Lawmakers on Tuesday grilled Virgin Islands Chief Negotiator Natalie Nelson Tang How, asking her to reconcile what they consider conflicts between Gov. Kenneth Mapp’s recent actions raising wages for executive branch employees and the mandates of both the Office of Collective Bargaining and the Senate.
Tang How, who heads the Office of Collective Bargaining, was presenting her agency’s budget to the Senate Finance Committee.
Sen. Tregenza Roach (IND-STT) repeatedly asked Tang How if she believed the governor has the power to independently set the starting salaries for all unionized employees, and whether she found this to be consistent with the mandates of the Office of Collective Bargaining, which is legally tasked to negotiate salaries with unions.
Tang How told Roach the pay plans have to be negotiated with the collective bargaining units, but in terms of setting the minimum pay, the governor of the Virgin Islands, like any other employer, has a say over the working conditions of government employees.
“I believe that the governor, pursuant to his authority vested in him, as governor of the Virgin Islands, has the authority to set the conditions for the employees of the government of the Virgin Islands, which would include their working conditions, your salaries, and whatever it takes to allow them to operate in behalf of the people of the Virgin Islands,” Tang How said.
Tang How’s response aligns with the administration’s claims on the subject, which has been a bone of contention in the week since Mapp signed an executive order setting a new base pay for executive branch employees. The Legislature’s legal counsel had set out a legal opinion challenging Mapp’s authority to set the new base pay, citing the Revised Organic Act, the federal law setting up the territory’s government. The act gives the Legislature, not the governor, authority over spending, according to the Senate’s legal counsel.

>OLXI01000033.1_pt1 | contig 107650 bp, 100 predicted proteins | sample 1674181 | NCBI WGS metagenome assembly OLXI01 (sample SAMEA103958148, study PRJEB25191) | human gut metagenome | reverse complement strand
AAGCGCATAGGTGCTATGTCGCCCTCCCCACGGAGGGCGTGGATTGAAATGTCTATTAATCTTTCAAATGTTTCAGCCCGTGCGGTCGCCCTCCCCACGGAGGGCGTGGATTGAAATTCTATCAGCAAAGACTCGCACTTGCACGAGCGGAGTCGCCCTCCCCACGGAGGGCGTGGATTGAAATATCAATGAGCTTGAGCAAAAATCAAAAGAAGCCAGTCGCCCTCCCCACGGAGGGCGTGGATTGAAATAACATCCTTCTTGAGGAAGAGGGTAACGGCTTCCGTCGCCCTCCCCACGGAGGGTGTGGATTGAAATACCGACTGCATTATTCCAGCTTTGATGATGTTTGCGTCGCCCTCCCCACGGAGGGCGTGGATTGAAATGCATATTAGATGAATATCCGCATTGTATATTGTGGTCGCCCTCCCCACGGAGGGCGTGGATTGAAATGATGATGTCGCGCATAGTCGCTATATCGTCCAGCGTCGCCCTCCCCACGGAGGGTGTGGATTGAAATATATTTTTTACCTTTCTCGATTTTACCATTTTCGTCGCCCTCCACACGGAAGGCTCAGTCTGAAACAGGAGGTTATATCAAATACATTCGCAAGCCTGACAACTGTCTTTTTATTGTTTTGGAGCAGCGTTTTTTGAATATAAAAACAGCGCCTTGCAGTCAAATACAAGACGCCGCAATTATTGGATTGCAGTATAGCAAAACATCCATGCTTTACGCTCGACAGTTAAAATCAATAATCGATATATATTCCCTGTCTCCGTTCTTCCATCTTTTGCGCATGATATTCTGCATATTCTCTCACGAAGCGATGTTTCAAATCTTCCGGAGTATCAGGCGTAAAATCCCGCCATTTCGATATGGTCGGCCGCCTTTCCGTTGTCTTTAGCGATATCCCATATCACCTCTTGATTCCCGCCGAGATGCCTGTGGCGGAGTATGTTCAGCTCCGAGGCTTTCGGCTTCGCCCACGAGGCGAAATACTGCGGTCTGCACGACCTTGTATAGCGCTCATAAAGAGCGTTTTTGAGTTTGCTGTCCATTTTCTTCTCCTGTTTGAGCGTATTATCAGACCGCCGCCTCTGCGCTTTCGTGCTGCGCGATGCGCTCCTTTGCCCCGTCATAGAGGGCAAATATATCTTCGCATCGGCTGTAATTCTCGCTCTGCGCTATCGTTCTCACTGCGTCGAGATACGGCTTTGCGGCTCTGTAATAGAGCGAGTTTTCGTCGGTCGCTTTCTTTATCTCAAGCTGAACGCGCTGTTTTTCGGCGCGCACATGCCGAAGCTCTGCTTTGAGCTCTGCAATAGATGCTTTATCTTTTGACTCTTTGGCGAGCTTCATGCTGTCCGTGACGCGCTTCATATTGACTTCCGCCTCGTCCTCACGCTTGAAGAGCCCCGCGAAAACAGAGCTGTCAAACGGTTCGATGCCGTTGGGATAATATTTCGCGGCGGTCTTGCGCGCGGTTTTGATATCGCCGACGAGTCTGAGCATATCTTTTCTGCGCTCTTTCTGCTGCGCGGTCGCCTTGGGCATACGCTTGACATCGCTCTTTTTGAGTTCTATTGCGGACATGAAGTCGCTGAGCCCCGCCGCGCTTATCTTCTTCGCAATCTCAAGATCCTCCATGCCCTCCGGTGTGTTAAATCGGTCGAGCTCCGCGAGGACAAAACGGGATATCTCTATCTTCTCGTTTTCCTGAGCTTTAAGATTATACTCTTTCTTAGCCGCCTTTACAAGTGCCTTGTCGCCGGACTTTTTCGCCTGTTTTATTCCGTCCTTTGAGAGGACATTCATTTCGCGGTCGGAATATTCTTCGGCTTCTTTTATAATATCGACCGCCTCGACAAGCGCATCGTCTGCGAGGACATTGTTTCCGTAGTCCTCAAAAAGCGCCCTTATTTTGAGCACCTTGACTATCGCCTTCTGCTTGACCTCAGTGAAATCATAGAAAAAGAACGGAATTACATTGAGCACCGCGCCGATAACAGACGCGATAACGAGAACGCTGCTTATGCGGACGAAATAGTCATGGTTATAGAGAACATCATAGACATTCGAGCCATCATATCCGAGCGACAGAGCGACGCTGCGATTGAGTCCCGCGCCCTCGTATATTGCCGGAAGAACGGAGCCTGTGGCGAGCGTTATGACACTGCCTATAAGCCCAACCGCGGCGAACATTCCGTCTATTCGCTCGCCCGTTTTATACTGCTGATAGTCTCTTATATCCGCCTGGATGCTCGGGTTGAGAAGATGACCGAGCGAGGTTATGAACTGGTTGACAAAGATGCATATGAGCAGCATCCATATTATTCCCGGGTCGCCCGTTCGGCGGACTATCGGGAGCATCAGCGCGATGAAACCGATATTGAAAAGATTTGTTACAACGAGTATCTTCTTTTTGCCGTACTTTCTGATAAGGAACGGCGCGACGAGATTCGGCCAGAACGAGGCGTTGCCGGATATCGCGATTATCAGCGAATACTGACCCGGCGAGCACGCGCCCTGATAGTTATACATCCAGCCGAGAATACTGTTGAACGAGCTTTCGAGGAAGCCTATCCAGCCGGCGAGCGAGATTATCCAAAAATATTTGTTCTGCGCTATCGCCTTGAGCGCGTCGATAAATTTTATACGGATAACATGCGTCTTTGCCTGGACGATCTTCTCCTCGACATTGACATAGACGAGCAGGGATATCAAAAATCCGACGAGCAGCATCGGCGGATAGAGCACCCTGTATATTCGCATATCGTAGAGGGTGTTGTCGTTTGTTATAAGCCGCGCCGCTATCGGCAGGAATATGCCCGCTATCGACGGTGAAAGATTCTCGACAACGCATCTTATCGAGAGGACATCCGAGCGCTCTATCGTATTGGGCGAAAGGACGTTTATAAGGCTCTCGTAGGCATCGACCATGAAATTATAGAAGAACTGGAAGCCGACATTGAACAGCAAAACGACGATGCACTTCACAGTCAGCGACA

Attorney General Claude Walker got involved, asserting at an Aug. 9 press conference that the governor can move funds around from lump sum budgets without legislative action. Walker and Emile Henderson III, Mapp’s chief legal counsel, repeatedly emphasized government employees are underpaid and deserve more, as they asserted the governor had the legal authority to take this action.
On Thursday, lawmakers stressed that they do not oppose pay increases for government employees, but they do question the repercussions of the recent wage increases, as well as their legality. Roach said Gov. Mapp’s independent action of setting the base pay for government employees and adding $10,000 to entry-level salaries for policemen and teachers creates a similar ripple effect for employees with more years of service. The problem, according to lawmakers, is the increases for seasoned employees will not reflect the ballpark 30 percent leap as those of their entry-level counterparts.